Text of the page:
October 7, 2013

The 8 most annoying things about opera supertitles

Not good when this suddenly appears...
Let me assure you right off the bat: when it comes to supertitles in live performances of opera, I, Your Humble Blogger, am not a snob. I think understanding what the characters are singing about as they sing it is the single greatest advancement in opera appreciation in a century.

HOWEVER.....  there are times when they drive even the most patient aficionado a little nuts. Here are my top eight supertitle-fail scenarios. Why eight, you ask? Because, um, er.....

....I couldn't seem to come up with ten. You wouldn't want unworthy filler, would you? You expect more from a quality blog like this, right? I thought so.

AND HERE THEY ARE:

8. When a character sings lines containing 116 syllables and the supertitle just says "Yes, at once".

7.  When there's a musical number - aria, duet, chorus, whatever - and the supertitles chug along for half of it and then just go blank for the rest of the piece, leaving you to infer that those same words are being repeated.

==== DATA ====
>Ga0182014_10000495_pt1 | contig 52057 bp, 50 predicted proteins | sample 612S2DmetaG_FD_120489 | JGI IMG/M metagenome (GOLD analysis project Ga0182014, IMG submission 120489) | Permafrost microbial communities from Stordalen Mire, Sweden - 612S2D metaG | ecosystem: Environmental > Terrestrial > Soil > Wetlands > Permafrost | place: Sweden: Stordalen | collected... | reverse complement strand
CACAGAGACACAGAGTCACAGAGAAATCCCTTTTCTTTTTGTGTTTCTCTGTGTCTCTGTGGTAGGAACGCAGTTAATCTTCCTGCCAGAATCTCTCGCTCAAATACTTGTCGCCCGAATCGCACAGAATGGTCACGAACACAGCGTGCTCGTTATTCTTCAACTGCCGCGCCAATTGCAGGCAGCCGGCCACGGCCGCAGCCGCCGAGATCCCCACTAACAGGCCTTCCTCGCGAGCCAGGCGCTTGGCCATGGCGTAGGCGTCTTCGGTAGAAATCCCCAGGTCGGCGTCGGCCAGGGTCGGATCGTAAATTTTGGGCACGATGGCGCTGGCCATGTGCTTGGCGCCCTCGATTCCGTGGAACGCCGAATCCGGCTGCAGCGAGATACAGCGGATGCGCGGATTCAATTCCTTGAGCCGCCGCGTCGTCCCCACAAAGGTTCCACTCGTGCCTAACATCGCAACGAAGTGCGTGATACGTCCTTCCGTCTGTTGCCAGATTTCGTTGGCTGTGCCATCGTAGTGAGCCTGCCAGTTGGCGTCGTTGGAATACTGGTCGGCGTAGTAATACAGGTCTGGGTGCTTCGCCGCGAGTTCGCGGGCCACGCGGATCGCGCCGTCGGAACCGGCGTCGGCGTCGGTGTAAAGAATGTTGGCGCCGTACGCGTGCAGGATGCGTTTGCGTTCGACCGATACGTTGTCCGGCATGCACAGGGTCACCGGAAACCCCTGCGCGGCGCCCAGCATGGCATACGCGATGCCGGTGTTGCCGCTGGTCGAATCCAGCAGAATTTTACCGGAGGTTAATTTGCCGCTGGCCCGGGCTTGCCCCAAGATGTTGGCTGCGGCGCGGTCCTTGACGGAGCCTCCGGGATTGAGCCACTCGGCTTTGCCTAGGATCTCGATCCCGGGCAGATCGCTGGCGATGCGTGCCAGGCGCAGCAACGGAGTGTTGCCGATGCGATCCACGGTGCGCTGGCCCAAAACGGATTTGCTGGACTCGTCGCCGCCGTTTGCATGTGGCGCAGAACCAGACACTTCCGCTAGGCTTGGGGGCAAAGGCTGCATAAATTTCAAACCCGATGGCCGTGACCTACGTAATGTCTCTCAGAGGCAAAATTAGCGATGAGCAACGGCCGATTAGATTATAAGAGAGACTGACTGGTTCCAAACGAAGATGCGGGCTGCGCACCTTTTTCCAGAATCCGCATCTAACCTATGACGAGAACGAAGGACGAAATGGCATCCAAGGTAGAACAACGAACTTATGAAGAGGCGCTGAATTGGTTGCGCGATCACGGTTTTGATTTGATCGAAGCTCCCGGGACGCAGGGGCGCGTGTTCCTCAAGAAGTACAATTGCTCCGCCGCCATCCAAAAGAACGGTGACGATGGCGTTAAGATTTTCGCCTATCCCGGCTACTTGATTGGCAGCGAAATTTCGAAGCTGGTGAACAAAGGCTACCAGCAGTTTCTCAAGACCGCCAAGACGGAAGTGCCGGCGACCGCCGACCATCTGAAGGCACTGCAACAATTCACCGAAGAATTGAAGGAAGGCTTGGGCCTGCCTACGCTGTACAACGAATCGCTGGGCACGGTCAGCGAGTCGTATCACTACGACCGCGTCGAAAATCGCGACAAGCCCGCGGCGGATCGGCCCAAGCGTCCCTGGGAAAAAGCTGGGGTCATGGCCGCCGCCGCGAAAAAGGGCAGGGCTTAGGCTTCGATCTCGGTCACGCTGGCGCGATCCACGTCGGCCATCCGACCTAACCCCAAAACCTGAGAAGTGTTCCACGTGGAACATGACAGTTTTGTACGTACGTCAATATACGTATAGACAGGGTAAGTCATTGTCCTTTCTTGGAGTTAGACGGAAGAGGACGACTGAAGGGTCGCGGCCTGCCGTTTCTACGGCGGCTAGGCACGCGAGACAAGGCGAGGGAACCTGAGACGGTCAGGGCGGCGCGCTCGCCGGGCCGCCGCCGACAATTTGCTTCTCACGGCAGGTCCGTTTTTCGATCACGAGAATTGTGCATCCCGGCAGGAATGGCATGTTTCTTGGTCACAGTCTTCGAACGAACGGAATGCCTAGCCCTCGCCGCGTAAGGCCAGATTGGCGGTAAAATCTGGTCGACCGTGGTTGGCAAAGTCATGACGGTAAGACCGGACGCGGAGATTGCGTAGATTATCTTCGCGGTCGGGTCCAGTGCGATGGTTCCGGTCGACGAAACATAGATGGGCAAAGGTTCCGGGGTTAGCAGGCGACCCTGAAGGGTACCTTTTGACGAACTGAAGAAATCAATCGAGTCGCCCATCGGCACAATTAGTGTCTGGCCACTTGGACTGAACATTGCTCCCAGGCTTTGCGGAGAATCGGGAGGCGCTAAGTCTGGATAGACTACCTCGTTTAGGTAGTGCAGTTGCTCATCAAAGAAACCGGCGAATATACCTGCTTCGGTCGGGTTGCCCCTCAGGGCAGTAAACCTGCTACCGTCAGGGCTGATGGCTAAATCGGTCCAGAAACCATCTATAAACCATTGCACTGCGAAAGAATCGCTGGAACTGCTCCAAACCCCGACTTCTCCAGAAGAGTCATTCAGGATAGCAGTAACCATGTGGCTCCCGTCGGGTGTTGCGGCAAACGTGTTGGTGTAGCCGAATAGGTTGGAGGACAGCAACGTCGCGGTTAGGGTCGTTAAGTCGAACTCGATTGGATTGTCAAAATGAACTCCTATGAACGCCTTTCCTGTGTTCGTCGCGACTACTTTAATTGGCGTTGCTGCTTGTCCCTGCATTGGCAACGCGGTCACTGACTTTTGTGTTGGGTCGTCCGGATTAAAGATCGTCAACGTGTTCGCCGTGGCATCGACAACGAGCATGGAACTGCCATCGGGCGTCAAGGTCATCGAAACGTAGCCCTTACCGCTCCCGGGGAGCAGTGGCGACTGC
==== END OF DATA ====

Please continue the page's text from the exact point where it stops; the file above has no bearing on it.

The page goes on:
6.  When the next slide of a supertitle contains several lines, the last of which is a funny punch-line, causing the audience to laugh five seconds before the character actually says it.

5.  When there's a complex passage in which 5 or 6 people are singing more or less simultaneously, meaning the supertitle-guy has to decide which lines to show and which won't make the cut for lack of space, with no ability to delineate which character is saying the lines that DID make the cut.

4. When artists on stage are singing the original text set by the composer, often in a flowery formal linguistic style ("Thou art like unto the goddess of the moon") but the supertitle translation is reduced to current slang in order to increase "relevancy" ("I really dig you!").

3. When repetitions of text ARE displayed, but employ the abbreviation "etc." ("We shall rejoice forever more etc.") People don't really ever sing "etc.".

2. When the super-title operator's mind wanders and falls behind by three or four slides, creating stress for the audience as they wonder if he/she has suffered a health emergency.

1.  When a technical glitch occurs, causing the Windows logo to appear in the middle of a death scene.

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